'Zula Patrol' let's kids explore


New programs at the Kika Silva Pla Planetarium at Santa Fe Community College appeal to children as well as adults.

BRANDON KRUSE/The Gainesville Sun
Published: Thursday, January 31, 2008 at 6:01 a.m.
Last Modified: Tuesday, January 29, 2008 at 7:19 p.m.

There's no shortage of kid-friendly options at the Kika Silva Pla Planetarium, and with the addition of an animated children's matinee, now even the youngest stargazers have a show to call their own.

Perfect for preschoolers who might get fidgety during a longer, more adult-oriented show, the kids' matinee is not the standard stars-on-the-ceiling type show, but an eye-popping 3-D computer animation called "Zula Patrol" with singing aliens on a quest that spans the solar system. Based on the PBS show of the same name, the planetarium matinee runs at 3 p.m. on Saturdays. (The PBS show doesn't air on WUFT, our local PBS affiliate, but you can check it out at www.thezulapatrol.com.)

If you're not sure if your kids are the right age for "Zula Patrol," check out the trailer on the planetarium's Web site at www.sfcc.edu/planetarium. If your kids like the trailer, they'll love the fast-paced show, which has dazzling visual effects and a kid-friendly 25-minute running time.

Things to know before you go:

Seating for "Zula Patrol" is limited to 30 guests, so you'll want to arrive at 2:30 p.m. when the ticket counter opens to be sure you'll get a seat. Advance tickets are no longer available: You can only buy tickets the day of the show.

Tickets are $4 for adults and $3 for seniors and kids 4-12. (Kids 3 and under are free, as are guests with a SFCC ID card.) The ticket counter accepts cash only.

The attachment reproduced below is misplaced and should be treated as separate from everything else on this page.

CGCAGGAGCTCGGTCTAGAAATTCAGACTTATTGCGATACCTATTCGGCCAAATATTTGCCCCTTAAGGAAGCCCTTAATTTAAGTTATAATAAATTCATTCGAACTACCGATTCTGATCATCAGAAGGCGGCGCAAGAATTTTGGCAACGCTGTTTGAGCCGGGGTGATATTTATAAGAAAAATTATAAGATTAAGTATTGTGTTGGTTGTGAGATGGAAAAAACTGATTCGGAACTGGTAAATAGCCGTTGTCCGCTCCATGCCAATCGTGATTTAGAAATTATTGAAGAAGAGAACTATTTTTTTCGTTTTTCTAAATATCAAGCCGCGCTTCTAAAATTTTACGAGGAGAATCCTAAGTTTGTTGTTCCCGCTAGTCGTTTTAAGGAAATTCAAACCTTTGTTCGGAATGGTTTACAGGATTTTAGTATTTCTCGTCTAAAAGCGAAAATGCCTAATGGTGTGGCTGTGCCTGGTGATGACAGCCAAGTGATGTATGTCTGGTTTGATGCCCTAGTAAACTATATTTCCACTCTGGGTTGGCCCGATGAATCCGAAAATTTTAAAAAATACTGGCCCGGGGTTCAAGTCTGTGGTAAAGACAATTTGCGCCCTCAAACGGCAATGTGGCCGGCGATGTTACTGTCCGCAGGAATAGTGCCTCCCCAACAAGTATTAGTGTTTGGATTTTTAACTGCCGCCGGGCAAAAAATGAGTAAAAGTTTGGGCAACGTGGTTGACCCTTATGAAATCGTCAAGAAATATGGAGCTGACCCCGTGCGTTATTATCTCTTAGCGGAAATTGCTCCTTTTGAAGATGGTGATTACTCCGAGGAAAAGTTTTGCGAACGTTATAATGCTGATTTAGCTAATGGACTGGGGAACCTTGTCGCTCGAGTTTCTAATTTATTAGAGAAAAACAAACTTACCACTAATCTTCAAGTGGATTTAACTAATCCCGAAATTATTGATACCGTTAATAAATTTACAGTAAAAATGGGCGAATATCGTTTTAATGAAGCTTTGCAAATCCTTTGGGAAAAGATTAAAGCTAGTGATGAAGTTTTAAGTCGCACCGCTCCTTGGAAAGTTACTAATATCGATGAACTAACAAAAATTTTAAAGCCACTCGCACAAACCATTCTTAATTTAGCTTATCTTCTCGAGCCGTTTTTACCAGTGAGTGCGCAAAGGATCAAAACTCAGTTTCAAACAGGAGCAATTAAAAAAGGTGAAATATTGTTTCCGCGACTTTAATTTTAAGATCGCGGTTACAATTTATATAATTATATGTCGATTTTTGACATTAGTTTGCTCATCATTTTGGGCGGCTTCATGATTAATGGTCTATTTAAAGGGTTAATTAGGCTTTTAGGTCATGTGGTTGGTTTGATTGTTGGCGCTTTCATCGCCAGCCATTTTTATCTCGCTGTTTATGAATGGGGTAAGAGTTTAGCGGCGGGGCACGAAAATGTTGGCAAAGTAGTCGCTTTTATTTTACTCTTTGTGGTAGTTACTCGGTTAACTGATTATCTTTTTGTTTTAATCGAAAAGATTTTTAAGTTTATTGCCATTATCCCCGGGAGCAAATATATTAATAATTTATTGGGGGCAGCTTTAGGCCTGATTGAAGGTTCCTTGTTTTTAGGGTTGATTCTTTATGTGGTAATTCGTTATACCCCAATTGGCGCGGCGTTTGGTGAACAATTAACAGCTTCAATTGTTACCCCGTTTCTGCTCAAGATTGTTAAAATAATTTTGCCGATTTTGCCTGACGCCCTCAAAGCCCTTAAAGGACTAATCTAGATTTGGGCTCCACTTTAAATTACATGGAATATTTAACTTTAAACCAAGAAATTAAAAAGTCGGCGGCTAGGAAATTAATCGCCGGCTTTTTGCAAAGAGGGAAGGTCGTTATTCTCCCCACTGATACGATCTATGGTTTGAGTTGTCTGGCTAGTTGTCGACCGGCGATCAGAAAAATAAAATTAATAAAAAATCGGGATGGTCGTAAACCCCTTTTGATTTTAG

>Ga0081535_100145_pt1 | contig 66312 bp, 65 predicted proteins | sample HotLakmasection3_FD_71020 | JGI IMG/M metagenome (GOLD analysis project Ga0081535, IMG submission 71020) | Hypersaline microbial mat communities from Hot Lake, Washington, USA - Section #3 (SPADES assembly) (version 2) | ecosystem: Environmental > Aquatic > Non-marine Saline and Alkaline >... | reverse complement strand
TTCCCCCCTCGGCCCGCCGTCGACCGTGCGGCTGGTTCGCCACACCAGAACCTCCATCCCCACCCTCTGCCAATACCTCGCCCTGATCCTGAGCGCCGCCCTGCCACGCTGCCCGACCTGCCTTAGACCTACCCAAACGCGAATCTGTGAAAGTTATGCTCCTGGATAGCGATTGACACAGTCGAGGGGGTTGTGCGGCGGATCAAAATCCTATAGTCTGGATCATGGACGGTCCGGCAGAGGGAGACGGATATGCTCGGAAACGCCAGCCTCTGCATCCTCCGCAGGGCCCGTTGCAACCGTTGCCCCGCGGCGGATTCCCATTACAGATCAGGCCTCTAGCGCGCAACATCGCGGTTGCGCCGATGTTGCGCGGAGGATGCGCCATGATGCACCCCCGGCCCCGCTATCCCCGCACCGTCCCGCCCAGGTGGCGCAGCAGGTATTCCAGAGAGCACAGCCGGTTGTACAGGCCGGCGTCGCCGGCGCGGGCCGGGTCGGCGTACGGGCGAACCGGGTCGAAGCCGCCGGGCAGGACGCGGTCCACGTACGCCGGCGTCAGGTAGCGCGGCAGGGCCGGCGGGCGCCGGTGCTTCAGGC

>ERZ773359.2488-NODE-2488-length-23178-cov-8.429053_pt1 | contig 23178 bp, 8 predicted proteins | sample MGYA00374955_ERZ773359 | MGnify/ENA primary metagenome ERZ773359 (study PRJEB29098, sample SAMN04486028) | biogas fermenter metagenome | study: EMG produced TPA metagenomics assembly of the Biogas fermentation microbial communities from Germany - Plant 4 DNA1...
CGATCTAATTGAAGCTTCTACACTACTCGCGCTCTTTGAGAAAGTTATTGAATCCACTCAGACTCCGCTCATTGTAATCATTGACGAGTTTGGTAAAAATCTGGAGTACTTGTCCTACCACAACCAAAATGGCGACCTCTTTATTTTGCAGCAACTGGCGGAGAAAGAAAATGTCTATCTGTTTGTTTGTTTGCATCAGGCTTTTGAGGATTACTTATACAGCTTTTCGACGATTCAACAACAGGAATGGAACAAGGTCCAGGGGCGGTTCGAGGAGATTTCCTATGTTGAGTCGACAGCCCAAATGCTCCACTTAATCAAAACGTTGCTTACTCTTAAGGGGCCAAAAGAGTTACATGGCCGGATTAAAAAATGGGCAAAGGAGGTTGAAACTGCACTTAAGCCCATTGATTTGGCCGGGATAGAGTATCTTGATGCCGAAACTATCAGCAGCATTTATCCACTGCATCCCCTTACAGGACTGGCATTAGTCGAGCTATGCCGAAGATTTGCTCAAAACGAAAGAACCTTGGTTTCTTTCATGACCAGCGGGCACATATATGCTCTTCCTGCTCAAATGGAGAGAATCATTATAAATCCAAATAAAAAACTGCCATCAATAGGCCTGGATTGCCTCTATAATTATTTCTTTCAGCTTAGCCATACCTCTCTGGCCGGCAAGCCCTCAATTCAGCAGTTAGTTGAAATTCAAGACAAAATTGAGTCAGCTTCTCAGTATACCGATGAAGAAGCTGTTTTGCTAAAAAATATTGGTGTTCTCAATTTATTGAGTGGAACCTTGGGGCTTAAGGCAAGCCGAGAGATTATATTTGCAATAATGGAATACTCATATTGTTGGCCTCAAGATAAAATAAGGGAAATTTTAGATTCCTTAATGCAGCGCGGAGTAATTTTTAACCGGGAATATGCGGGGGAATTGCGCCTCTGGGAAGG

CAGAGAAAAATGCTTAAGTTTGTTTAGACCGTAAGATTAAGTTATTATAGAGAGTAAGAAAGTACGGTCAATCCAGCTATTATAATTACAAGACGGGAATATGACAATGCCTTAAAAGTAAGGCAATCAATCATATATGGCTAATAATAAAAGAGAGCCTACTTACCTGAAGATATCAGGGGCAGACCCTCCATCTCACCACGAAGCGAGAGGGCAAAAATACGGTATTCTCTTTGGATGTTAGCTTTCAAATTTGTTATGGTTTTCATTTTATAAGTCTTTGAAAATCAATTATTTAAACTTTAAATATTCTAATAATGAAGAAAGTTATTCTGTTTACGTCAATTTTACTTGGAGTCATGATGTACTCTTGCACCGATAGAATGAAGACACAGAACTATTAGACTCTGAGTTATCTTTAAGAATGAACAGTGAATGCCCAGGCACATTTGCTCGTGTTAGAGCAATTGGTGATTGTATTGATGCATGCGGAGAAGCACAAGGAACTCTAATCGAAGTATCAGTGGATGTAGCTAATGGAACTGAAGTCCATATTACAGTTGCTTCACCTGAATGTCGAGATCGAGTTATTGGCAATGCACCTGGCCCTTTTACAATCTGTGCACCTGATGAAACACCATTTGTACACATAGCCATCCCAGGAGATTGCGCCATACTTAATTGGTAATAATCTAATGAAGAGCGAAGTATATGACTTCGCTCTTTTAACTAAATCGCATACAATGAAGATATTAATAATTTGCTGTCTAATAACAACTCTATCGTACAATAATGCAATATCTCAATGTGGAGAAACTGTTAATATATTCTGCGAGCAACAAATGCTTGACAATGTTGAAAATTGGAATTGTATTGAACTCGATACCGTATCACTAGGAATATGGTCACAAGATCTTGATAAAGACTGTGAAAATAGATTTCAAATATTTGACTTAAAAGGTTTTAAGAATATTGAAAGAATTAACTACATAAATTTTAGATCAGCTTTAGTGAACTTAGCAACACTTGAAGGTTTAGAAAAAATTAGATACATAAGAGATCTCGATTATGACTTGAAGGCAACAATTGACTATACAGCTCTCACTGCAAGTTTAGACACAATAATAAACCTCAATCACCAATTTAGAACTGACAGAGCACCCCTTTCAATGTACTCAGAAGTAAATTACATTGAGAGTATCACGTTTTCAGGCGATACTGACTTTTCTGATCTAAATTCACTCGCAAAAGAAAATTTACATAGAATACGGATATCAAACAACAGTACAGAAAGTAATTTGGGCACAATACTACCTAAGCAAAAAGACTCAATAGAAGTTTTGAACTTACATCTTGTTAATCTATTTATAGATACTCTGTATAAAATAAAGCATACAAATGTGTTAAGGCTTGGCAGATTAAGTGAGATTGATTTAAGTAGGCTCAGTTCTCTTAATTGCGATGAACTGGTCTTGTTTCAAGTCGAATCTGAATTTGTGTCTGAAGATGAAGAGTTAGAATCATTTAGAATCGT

After you've bought tickets, while away the time before the show exploring the amazing Jean Klein Rock Cycle Garden just outside the planetarium. With 22 different rocks arranged around a circular path, the garden includes boulders from all over the country, from swirly migmatite to a hunk of gabbro weighing in at 11,000 pounds. There's even a piece of sandstone with a 200-million-year-old dinosaur footprint embedded in it. Read the plaques accompanying the rocks, and you'll learn about the rock cycle, in which different types of rock can change over millions of years from magma to sediment.

No re-entry is allowed during shows, so a like-it-or-not bathroom trip before the show starts is going to be in order for most kids.

Kids are welcome to attend the planetarium's evening shows, which include the hourlong "Southern Nights" on Fridays at 7 p.m., which teaches audiences to identify planets and constellations in our area; "Black Holes: The Other Side of Infinity" on Saturdays at 5 p.m., a 35-minute show narrated by Liam Neeson; and "Night Spirits: Native American Star Lore," an original SFCC production narrated live by planetarium director Laurent Pellerin, on Saturdays at 7 p.m. The only exception to the family-friendly policy is the 9 p.m. Cosmic Concerts, which, Pellerin says, is "loud, with a date-type crowd," best suited for adults and teens.

Here's some fun trivia for kids to ponder on the drive over to SFCC, courtesy of the planetarium staff:

The surface of the dome covers 1,816 square feet.

More than 19 million tiny perforations in the dome's surface help prevent sound from wrapping around the theater and getting distorted.

Turned upside down, the dome could hold 272,884,518 M&Ms.

The Kika Silva Pla planetarium also offers shows for birthday parties, school field trips and groups of 15 or more. For more information, call 395-5381.

E-mail Alisson Clark at kidfriendly@gvillesun.com.

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